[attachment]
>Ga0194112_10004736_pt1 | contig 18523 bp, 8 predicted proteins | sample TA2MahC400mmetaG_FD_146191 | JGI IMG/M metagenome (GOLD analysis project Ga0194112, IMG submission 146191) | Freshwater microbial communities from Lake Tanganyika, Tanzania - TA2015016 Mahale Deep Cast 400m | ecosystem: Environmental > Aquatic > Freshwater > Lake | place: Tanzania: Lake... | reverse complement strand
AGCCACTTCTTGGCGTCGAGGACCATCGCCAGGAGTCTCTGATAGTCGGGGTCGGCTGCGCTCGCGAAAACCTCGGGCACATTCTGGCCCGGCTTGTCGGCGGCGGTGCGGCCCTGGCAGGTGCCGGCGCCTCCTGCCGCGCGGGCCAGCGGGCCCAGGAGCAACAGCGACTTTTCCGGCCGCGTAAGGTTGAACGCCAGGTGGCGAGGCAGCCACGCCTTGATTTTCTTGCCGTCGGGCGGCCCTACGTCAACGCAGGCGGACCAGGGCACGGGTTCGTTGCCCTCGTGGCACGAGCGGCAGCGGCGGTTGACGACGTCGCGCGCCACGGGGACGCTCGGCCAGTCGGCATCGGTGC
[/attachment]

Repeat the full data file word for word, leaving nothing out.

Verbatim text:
>Ga0194112_10004736_pt1 | contig 18523 bp, 8 predicted proteins | sample TA2MahC400mmetaG_FD_146191 | JGI IMG/M metagenome (GOLD analysis project Ga0194112, IMG submission 146191) | Freshwater microbial communities from Lake Tanganyika, Tanzania - TA2015016 Mahale Deep Cast 400m | ecosystem: Environmental > Aquatic > Freshwater > Lake | place: Tanzania: Lake... | reverse complement strand
AGCCACTTCTTGGCGTCGAGGACCATCGCCAGGAGTCTCTGATAGTCGGGGTCGGCTGCGCTCGCGAAAACCTCGGGCACATTCTGGCCCGGCTTGTCGGCGGCGGTGCGGCCCTGGCAGGTGCCGGCGCCTCCTGCCGCGCGGGCCAGCGGGCCCAGGAGCAACAGCGACTTTTCCGGCCGCGTAAGGTTGAACGCCAGGTGGCGAGGCAGCCACGCCTTGATTTTCTTGCCGTCGGGCGGCCCTACGTCAACGCAGGCGGACCAGGGCACGGGTTCGTTGCCCTCGTGGCACGAGCGGCAGCGGCGGTTGACGACGTCGCGCGCCACGGGGACGCTCGGCCAGTCGGCATCGGTGC